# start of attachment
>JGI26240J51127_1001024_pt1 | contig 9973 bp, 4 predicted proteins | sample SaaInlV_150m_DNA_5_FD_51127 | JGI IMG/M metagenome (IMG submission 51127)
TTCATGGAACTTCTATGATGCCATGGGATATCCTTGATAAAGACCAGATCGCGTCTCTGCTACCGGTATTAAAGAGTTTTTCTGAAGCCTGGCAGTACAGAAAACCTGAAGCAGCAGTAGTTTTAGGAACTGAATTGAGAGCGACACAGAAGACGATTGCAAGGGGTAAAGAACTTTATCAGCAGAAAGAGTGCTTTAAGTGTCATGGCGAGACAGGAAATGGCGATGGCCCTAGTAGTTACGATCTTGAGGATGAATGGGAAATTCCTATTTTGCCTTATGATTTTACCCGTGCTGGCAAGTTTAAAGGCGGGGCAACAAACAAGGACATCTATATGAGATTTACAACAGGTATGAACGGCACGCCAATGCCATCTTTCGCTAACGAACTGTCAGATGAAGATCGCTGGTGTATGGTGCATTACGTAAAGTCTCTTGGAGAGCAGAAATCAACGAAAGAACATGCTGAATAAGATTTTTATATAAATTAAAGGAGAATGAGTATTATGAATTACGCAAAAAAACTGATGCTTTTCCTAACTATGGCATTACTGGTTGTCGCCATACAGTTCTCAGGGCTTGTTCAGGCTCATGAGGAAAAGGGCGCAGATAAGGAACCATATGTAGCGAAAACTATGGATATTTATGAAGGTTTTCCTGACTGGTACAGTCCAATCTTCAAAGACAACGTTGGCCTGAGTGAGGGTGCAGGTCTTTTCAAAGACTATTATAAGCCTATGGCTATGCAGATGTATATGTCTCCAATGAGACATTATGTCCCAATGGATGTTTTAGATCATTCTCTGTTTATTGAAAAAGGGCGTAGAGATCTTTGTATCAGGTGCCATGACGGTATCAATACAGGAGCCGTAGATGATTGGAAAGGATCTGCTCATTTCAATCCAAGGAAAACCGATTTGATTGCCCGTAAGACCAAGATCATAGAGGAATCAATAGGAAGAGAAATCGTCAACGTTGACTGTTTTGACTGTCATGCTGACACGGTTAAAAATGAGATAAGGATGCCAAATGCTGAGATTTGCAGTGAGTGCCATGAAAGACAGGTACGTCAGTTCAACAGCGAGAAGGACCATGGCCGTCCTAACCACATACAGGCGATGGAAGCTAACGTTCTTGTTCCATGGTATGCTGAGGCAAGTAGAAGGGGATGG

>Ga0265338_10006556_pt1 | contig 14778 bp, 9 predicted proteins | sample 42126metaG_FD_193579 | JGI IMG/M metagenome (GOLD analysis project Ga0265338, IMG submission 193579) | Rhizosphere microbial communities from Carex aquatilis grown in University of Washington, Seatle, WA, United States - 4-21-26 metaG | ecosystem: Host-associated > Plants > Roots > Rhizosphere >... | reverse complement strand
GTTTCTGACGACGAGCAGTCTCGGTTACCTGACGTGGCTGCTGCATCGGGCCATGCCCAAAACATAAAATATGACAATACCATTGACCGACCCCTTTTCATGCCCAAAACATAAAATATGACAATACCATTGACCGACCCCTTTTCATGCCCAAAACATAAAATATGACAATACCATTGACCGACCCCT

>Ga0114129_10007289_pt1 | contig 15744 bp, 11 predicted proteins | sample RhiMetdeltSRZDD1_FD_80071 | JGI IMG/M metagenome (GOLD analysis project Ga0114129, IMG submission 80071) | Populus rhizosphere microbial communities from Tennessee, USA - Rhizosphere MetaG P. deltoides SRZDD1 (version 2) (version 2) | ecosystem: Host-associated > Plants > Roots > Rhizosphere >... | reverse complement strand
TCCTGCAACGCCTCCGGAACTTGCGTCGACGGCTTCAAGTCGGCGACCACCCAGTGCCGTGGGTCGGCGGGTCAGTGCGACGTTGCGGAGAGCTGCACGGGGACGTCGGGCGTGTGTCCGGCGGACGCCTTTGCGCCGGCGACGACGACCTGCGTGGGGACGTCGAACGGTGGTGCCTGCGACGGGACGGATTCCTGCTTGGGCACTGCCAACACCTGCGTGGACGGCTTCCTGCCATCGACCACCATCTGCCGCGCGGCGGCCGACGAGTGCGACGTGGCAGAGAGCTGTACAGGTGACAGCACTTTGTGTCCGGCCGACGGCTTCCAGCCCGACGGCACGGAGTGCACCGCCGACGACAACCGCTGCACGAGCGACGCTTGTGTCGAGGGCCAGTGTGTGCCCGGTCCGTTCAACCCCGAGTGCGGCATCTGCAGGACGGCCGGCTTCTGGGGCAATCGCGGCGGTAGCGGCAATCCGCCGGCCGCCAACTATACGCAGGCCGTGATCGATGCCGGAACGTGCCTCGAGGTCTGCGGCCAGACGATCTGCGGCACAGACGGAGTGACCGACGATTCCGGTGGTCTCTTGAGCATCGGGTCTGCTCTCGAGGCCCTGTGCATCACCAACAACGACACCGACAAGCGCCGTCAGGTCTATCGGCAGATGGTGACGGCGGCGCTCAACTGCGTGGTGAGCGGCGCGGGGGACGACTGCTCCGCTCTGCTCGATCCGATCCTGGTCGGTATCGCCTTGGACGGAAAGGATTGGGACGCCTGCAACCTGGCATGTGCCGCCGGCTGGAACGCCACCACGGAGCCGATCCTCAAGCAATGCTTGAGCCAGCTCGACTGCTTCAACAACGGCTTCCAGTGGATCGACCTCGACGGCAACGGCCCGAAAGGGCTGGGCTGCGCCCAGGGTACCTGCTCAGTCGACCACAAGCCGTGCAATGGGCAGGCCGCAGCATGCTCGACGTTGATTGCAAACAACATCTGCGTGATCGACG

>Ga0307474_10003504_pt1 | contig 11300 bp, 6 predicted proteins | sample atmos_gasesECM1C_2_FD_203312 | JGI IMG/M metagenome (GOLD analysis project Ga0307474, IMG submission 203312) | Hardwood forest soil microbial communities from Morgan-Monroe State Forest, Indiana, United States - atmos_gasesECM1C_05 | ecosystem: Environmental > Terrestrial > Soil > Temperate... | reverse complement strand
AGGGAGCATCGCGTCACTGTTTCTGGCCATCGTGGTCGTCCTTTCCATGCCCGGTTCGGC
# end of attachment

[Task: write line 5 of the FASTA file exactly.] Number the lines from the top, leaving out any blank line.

>Ga0114129_10007289_pt1 | contig 15744 bp, 11 predicted proteins | sample RhiMetdeltSRZDD1_FD_80071 | JGI IMG/M metagenome (GOLD analysis project Ga0114129, IMG submission 80071) | Populus rhizosphere microbial communities from Tennessee, USA - Rhizosphere MetaG P. deltoides SRZDD1 (version 2) (version 2) | ecosystem: Host-associated > Plants > Roots > Rhizosphere >... | reverse complement strand